A sheaf of official papers from the 1960s

So far so good: I’ve reached the middle of my book about the LCO, complete with the swinging sixties and suspect seventies.

I’ve had to kill off our first hero, Anthony Bernard, the founder-prequel to that present-day orchestral Luke Skywalker, Christopher Warren-Green. Between their two sizeable reigns, there’s a period of almost-no-man’s-land we could call the ‘interregnum’.

The idealistic Mary Bernard, Anthony’s widow, remained convinced that if the orchestra’s performances were high enough quality, everything else would simply fall into their laps: record contracts, BBC broadcasts and national celebrity. If only.

Mary had reckoned without one thing: when the LCO started out, it was the first and only chamber orchestra in the country. By 1970, there were more than 20 others, some of them receiving what now seems lavish state funding. Spare a thought for our own beloved orchestra: along came a letter from the London Orchestral Board saying that their funding would go instead to the more established orchestras. The LCO had actually been there longer than any of them!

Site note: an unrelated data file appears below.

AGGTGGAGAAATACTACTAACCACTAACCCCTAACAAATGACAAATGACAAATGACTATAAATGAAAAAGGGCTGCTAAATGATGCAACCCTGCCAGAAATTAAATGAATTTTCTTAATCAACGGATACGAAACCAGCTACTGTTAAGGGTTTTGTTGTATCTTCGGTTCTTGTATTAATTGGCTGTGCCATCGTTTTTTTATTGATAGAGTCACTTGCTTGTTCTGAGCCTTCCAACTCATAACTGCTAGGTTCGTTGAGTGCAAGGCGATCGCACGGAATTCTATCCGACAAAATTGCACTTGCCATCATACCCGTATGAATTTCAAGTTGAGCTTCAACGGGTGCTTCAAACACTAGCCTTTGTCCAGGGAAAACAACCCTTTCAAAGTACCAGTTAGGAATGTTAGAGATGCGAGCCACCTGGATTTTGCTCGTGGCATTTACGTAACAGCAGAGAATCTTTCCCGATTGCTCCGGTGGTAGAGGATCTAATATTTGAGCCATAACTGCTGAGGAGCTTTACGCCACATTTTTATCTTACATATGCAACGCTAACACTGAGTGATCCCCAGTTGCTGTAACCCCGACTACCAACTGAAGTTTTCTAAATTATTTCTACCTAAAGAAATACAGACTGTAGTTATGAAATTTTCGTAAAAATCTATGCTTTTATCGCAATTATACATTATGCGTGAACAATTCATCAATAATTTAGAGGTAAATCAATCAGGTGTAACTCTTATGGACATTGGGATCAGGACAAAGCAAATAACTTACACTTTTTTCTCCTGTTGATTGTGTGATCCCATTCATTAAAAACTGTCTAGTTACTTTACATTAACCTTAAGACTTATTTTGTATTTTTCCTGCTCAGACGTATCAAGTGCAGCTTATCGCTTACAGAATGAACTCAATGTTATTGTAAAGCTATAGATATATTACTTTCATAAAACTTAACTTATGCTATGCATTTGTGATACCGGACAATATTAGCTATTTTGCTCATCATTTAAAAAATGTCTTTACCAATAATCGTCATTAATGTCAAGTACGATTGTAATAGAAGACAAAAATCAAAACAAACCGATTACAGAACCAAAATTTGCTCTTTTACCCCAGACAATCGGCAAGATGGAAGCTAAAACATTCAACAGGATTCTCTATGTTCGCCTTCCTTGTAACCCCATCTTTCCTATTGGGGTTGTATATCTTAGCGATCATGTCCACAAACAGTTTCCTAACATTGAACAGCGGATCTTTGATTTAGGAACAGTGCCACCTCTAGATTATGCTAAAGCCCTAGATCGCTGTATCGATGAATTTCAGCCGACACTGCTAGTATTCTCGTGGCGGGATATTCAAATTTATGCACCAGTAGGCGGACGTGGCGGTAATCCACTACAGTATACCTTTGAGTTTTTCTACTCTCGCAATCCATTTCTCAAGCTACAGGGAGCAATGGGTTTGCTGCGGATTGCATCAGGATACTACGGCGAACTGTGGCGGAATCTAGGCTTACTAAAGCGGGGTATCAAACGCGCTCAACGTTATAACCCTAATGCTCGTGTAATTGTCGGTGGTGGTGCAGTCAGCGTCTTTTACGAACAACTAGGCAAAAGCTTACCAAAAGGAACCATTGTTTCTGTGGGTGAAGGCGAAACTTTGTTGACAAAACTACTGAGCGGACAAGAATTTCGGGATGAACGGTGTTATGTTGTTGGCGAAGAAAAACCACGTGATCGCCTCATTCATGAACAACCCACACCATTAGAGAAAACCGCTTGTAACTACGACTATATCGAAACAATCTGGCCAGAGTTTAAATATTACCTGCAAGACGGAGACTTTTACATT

And spare a thought for poor Hazel Thornton.

The most thankless job in the world?

Who’s she, you ask? A young mum of two, from Slough, she must have been a contact of Stanley Pope, who took over for a short while as principal conductor; clearly he had asked her if she could help out a bit. Poor Hazel unwittingly agreed. She ended up doing everything – literally everything – from organising the soloists’ trips to booking the halls to organising spaces in the artists’ car park.

She wrote around to innumerable choral societies and music societies offering the orchestra’s services. She dealt with the placement of advertisements and the Royal Festival Hall’s monthly diary listings. There were exchanges of correspondence about the concerts’ content, plans for a season of six events at the Queen Elizabeth Hall, reams of paper expended on the preparations for these – and ultimately they were all cancelled when enough support was not forthcoming. Hazel ploughed on. Unpaid.

Two (2) concerts

The vagaries of the climate and the competition from all those other chamber orchestras meant that all she had to show for her efforts was…two concerts at the QEH, one of which was all Mozart.

Hazel eventually became a research scientist. I can scarcely blame her for leaving the world of arts management far, far behind. As for Stanley Pope, he eventually set up…his own chamber orchestra.

Things could only get better…couldn’t they?